Perhaps because I had to fight against a controlling husband I did not lay on the ground to be walked on by my daughters (well, not full-body walking, at least). I couldn’t let everyone try to diminish me or rewrite who I am, now could I? But is that really the way to go about being a parent? A mother? Giving yourself up for them? Letting the career go or change or transform or take a hiatus, yes, I did that. Letting my fashion sense become even drabber since either they were spitting on me or I am I spending on them, yes I did that. Not go out to play with friends, well, I did that less often but I still did it. Closing the door, sometimes just the figurative door and sometimes the literal door, to escape them and escape into me, yes, I certainly did-do-that. How can that possibly be seen as a betrayal of my role?  

----You know, I’m still drained from being called crazy and stupid. Not from their father, but from them. I thank my daughters for giving me the opportunity to bring forth my knowledge and understanding and love. And to find my knowledge and understanding and love through our relationships. I thank them for letting me get to watch them grow and try to keep them safe as they find their way. But they are teens and I am stressed from this bitter post-divorce process, and so I feel that I have failed. But I tried, I did. I have done all I could—can. And that, too, is the message. We can only do as best as we can, and hope that the rays of love and concern have been transmitted.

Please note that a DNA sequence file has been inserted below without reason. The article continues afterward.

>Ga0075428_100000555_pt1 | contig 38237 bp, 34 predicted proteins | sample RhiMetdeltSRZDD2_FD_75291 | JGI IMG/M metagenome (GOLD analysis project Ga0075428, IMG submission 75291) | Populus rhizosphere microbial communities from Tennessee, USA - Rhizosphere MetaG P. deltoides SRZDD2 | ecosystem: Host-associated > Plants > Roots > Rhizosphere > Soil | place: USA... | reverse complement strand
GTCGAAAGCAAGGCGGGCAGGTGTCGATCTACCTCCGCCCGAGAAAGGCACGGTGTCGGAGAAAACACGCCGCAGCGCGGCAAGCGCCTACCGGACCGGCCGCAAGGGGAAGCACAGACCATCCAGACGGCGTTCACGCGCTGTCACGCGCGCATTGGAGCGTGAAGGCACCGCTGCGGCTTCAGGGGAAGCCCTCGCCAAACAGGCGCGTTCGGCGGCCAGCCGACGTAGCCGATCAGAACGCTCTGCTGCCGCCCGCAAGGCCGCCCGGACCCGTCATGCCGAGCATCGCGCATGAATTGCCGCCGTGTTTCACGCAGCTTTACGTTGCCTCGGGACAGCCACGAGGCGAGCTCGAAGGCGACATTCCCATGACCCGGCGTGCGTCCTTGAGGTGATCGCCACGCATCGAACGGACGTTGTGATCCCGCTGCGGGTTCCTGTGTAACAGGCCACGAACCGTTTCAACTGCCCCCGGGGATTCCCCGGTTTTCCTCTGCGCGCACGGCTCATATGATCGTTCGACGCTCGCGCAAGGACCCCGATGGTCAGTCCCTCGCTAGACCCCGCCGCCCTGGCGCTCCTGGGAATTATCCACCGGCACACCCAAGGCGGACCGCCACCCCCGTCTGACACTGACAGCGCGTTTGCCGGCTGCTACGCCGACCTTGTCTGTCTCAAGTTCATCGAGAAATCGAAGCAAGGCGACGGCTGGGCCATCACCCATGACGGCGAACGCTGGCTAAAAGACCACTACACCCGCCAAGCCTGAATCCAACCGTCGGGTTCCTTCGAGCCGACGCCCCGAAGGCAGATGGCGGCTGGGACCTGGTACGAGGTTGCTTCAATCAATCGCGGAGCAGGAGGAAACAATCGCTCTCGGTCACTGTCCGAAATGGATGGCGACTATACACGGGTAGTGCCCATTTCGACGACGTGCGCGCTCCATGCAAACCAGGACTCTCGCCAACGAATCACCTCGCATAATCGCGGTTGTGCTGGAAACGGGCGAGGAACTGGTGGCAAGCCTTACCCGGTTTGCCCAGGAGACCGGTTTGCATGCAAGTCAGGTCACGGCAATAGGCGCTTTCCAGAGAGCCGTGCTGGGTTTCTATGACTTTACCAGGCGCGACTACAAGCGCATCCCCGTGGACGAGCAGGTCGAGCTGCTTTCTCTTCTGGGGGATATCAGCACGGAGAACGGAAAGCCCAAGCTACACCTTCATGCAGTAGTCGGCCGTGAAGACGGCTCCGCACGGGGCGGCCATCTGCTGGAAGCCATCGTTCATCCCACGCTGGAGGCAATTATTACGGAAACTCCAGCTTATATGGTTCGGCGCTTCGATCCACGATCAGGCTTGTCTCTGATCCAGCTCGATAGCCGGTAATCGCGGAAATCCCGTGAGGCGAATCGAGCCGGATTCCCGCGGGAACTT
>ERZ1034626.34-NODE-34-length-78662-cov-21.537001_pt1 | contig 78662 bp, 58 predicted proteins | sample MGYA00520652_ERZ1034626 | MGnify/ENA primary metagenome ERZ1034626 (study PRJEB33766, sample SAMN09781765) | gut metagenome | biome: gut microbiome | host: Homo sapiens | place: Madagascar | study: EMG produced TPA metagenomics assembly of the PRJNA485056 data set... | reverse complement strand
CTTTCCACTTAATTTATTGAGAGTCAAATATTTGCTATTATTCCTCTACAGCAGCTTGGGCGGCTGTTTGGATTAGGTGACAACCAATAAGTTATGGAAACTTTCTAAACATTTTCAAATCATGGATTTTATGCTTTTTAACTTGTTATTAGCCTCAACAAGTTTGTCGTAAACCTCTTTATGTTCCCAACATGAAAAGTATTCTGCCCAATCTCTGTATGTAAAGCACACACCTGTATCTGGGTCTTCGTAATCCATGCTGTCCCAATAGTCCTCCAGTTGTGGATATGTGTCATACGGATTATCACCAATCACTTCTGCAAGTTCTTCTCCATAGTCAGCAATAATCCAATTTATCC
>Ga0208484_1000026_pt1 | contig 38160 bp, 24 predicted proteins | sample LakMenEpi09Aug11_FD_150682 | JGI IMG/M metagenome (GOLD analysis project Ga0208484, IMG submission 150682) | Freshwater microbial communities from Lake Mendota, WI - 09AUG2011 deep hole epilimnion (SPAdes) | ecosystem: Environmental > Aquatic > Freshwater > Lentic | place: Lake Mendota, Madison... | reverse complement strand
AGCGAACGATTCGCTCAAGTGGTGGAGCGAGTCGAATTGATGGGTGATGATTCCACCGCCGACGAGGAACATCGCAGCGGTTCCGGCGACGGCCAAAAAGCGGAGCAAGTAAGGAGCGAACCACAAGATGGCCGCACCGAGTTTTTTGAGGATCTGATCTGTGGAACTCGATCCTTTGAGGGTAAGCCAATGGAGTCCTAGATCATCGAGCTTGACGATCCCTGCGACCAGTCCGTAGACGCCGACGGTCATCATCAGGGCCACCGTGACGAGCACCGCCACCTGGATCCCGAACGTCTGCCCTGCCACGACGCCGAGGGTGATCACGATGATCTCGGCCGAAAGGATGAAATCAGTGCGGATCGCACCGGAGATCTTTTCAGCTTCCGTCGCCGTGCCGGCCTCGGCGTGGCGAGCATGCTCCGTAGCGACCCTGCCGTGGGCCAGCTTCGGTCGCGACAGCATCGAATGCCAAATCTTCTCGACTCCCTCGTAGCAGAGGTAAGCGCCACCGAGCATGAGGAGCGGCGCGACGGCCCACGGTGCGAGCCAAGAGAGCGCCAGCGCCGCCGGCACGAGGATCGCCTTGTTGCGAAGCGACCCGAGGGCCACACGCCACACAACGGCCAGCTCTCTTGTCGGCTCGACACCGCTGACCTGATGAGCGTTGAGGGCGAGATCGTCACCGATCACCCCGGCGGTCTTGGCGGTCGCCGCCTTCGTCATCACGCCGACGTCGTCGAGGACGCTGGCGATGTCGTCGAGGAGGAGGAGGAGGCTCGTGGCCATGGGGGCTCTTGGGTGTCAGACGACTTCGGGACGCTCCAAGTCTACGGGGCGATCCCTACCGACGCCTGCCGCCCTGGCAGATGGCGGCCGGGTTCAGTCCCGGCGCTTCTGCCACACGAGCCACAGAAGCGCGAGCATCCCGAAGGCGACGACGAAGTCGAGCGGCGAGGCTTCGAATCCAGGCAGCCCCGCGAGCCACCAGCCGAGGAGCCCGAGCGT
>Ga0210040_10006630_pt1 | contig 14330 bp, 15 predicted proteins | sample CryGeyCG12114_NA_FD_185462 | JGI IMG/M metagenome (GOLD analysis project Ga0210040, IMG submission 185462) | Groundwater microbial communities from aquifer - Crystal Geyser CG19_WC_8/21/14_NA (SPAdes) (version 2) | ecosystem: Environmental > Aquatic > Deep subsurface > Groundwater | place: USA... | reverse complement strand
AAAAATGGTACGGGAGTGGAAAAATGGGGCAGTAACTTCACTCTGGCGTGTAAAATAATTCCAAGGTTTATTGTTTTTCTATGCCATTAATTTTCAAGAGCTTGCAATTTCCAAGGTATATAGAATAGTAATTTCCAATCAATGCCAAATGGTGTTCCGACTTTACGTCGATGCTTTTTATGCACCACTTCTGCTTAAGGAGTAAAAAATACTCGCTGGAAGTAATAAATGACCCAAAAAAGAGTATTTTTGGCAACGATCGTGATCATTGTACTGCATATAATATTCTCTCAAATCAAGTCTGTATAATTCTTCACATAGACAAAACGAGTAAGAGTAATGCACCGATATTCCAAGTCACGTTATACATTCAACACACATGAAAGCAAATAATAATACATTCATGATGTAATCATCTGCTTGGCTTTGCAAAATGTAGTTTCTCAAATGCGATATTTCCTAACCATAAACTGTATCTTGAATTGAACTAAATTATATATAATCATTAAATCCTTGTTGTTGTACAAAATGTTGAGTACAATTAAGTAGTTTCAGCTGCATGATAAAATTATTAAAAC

Sweetie, I love you and wish you joy and happiness in all that you do. Mazel Tov!

Trying to Keep it Together

I lost it this evening. Sometimes all the encouraging words and thoughts and wishes for a better future are not enough to overcome a present that is just painful. Okay, I don’t have a life-threatening illness, and I appreciate that, I really do, but screaming out in pain from something my child says to me is mighty painful.